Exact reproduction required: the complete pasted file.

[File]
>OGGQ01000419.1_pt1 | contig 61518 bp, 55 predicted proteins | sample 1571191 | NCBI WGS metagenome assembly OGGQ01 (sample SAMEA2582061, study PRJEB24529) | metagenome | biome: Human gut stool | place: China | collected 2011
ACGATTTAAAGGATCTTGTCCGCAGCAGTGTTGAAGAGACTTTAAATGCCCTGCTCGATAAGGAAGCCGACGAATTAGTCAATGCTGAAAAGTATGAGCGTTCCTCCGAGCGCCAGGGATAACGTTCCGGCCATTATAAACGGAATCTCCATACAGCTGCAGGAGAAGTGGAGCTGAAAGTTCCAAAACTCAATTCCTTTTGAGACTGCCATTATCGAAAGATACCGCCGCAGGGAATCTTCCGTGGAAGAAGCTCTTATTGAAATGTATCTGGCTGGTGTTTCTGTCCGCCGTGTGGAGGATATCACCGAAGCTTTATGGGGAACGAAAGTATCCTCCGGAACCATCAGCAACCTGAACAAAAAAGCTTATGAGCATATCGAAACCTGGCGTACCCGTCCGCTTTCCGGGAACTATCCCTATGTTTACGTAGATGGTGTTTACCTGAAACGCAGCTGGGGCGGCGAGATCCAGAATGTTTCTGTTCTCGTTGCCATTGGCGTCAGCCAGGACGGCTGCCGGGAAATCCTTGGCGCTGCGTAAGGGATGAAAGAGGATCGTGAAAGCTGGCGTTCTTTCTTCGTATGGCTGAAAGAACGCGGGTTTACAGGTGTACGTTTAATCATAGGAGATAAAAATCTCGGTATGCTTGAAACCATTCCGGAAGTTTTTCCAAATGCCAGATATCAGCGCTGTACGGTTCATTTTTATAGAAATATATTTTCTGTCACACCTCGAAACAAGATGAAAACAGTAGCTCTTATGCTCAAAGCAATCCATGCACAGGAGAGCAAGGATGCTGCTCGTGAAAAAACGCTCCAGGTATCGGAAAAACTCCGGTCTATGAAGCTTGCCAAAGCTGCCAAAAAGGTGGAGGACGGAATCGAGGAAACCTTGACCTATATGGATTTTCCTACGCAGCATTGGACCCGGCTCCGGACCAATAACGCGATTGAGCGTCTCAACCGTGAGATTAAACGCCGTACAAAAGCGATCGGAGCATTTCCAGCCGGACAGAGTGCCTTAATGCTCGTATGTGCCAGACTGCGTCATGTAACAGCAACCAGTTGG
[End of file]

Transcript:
>OGGQ01000419.1_pt1 | contig 61518 bp, 55 predicted proteins | sample 1571191 | NCBI WGS metagenome assembly OGGQ01 (sample SAMEA2582061, study PRJEB24529) | metagenome | biome: Human gut stool | place: China | collected 2011
ACGATTTAAAGGATCTTGTCCGCAGCAGTGTTGAAGAGACTTTAAATGCCCTGCTCGATAAGGAAGCCGACGAATTAGTCAATGCTGAAAAGTATGAGCGTTCCTCCGAGCGCCAGGGATAACGTTCCGGCCATTATAAACGGAATCTCCATACAGCTGCAGGAGAAGTGGAGCTGAAAGTTCCAAAACTCAATTCCTTTTGAGACTGCCATTATCGAAAGATACCGCCGCAGGGAATCTTCCGTGGAAGAAGCTCTTATTGAAATGTATCTGGCTGGTGTTTCTGTCCGCCGTGTGGAGGATATCACCGAAGCTTTATGGGGAACGAAAGTATCCTCCGGAACCATCAGCAACCTGAACAAAAAAGCTTATGAGCATATCGAAACCTGGCGTACCCGTCCGCTTTCCGGGAACTATCCCTATGTTTACGTAGATGGTGTTTACCTGAAACGCAGCTGGGGCGGCGAGATCCAGAATGTTTCTGTTCTCGTTGCCATTGGCGTCAGCCAGGACGGCTGCCGGGAAATCCTTGGCGCTGCGTAAGGGATGAAAGAGGATCGTGAAAGCTGGCGTTCTTTCTTCGTATGGCTGAAAGAACGCGGGTTTACAGGTGTACGTTTAATCATAGGAGATAAAAATCTCGGTATGCTTGAAACCATTCCGGAAGTTTTTCCAAATGCCAGATATCAGCGCTGTACGGTTCATTTTTATAGAAATATATTTTCTGTCACACCTCGAAACAAGATGAAAACAGTAGCTCTTATGCTCAAAGCAATCCATGCACAGGAGAGCAAGGATGCTGCTCGTGAAAAAACGCTCCAGGTATCGGAAAAACTCCGGTCTATGAAGCTTGCCAAAGCTGCCAAAAAGGTGGAGGACGGAATCGAGGAAACCTTGACCTATATGGATTTTCCTACGCAGCATTGGACCCGGCTCCGGACCAATAACGCGATTGAGCGTCTCAACCGTGAGATTAAACGCCGTACAAAAGCGATCGGAGCATTTCCAGCCGGACAGAGTGCCTTAATGCTCGTATGTGCCAGACTGCGTCATGTAACAGCAACCAGTTGG